Get Involved in National Cybersecurity Awareness Month
Published, October 9, 2014
National Cybersecurity Awareness Month (NCSAM) – celebrated every October - was created as a collaborative effort between government and industry to ensure every American has the resources they need to stay safer and more secure online.
Since its inception a decade ago under leadership from the U.S. Department of Homeland Security and the National Cyber Security Alliance, NCSAM has grown exponentially, reaching consumers, small and medium-size businesses, corporations, educational institutions, and young people across the nation.
This year, we are celebrating the 11th year of National Cyber Security Awareness Month.
President Barack Obama has once again declared October as National Cyber Security Awareness Month for 2014. See the proclamation.
Our Shared Responsibility
We lead Internet-connected, digital lives. From our desks and homes to on the go, we work, learn and play online. Even when we are not directly connected to the Internet, our critical infrastructure—the vast, worldwide connection of computers, data and websites supporting our everyday lives through financial transactions, transportation systems, healthcare records, emergency response systems, personal communications and more—impacts everyone.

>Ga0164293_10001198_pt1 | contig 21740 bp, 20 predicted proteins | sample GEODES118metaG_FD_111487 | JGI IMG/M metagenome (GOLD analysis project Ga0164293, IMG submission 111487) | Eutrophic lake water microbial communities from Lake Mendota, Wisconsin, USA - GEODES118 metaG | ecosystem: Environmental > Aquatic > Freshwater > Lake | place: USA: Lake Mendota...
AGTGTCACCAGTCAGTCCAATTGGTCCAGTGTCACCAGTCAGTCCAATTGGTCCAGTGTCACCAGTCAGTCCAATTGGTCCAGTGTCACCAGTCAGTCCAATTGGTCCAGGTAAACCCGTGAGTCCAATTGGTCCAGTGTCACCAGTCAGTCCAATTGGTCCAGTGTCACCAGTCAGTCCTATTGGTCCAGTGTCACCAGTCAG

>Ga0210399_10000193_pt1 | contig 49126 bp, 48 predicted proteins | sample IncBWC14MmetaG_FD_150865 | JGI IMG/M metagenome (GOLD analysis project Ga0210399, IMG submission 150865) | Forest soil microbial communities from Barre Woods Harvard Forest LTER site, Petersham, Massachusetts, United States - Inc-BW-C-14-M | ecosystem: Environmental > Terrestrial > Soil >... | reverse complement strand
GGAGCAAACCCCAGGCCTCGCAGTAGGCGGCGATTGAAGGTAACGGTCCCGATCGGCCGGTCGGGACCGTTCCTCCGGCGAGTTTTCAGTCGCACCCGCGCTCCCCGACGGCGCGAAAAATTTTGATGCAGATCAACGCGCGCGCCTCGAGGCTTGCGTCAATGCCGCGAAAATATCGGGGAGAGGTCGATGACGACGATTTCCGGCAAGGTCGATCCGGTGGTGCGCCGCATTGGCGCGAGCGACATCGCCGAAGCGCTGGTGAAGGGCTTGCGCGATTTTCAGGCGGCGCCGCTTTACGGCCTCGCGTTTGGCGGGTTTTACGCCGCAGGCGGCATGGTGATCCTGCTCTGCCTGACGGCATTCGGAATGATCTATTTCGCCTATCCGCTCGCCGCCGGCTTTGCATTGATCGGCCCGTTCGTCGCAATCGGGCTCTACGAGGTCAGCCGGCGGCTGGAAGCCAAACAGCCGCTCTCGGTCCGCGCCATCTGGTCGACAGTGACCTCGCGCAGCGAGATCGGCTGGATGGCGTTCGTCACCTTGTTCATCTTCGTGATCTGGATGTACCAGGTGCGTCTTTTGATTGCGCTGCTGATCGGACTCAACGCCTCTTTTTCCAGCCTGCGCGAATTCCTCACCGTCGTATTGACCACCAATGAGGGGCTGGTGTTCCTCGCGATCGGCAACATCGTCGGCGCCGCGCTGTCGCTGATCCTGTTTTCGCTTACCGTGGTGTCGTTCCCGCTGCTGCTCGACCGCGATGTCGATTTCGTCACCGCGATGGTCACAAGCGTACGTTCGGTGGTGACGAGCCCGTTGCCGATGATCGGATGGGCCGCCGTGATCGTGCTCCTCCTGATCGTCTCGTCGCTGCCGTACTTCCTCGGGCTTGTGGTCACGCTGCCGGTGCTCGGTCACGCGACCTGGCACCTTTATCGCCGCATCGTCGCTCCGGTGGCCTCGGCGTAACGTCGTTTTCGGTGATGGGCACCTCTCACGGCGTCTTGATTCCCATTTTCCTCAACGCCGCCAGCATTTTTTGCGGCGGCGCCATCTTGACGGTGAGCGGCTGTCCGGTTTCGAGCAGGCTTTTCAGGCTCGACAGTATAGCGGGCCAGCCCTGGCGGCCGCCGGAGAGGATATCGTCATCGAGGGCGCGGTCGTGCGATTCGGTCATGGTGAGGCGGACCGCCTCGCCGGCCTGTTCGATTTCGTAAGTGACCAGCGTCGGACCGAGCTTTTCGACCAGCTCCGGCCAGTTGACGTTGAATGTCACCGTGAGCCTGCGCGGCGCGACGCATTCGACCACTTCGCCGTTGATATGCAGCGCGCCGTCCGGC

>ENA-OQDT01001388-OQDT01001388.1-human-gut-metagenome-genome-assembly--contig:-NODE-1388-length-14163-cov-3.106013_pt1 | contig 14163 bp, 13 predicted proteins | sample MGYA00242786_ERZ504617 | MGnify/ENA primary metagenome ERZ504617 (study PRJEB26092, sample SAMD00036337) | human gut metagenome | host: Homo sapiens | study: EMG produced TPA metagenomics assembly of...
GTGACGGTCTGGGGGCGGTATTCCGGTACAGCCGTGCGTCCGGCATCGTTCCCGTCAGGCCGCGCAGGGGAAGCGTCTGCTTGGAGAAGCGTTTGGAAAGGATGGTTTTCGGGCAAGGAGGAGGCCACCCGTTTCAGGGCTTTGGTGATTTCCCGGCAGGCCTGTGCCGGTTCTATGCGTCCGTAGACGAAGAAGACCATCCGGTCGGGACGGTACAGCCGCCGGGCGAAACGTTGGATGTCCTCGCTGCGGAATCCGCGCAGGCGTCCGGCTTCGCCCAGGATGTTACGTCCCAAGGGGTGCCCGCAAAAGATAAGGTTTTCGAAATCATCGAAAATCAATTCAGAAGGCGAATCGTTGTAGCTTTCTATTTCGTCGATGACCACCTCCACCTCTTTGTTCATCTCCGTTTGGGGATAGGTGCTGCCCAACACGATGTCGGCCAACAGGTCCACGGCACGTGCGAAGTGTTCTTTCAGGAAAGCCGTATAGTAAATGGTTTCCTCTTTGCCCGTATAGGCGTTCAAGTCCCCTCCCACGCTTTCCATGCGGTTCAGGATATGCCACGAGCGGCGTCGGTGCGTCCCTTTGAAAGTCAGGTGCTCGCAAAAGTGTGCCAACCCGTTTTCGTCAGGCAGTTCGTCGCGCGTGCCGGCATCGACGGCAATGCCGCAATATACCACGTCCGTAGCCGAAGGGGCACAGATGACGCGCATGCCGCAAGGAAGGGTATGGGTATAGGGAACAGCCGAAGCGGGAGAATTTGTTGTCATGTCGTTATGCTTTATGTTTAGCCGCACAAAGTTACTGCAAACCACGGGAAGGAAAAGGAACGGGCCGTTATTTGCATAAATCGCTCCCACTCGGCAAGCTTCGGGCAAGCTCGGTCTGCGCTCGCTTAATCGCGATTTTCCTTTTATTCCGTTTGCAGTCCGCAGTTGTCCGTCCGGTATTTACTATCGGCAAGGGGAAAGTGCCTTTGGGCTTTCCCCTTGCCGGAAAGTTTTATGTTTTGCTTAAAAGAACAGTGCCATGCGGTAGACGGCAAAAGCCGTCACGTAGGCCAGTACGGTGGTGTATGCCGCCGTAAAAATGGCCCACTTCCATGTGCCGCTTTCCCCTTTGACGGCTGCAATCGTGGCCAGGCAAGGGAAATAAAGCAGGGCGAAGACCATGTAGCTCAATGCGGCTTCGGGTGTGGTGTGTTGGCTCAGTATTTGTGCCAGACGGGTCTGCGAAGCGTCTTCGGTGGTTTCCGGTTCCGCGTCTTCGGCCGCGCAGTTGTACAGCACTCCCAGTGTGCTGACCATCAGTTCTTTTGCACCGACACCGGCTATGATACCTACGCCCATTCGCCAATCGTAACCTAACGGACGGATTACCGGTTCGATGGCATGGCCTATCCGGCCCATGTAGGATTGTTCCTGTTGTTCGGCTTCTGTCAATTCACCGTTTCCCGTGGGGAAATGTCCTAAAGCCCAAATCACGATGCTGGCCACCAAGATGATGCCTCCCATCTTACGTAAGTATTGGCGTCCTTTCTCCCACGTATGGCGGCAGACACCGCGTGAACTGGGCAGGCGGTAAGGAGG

Cybersecurity is the mechanism that maximizes our ability to grow commerce, communications, community and content in a connected world.
The Internet is a shared resource and securing it is Our Shared Responsibility. Our Shared Responsibility is once again our theme for National Cyber Security Awareness Month 2014.
No individual, business or government entity is solely responsible for securing the Internet. Everyone has a role in securing their part of cyberspace, including the devices and networks they use. Individual actions have a collective impact and when we use the Internet safely, we make it more secure for everyone. If each of us does our part—implementing stronger security practices, raising community awareness, educating young people or training employees—together we will be a digital society safer and more resistant from attacks and more resilient if an attack occurs.
STOP. THINK. CONNECT.
Cybersecurity begins with a simple message everyone using the Internet can adopt: STOP. THINK. CONNECT. Take security and safety precautions, understand the consequences of your actions and behaviors online and enjoy the benefits of the Internet.
Individuals, organizations, and communities throughout the United States are promoting National Cyber Security Awareness Month (NCSAM) and letting others know that all of us have a role in protecting our digital lives. Tens of thousands of NCSAM participants across the country will be doing their part by posting safety and security tips on social networks, educating their customers and employees, engaging in traditional media, displaying posters, posting tips, holding events and much more.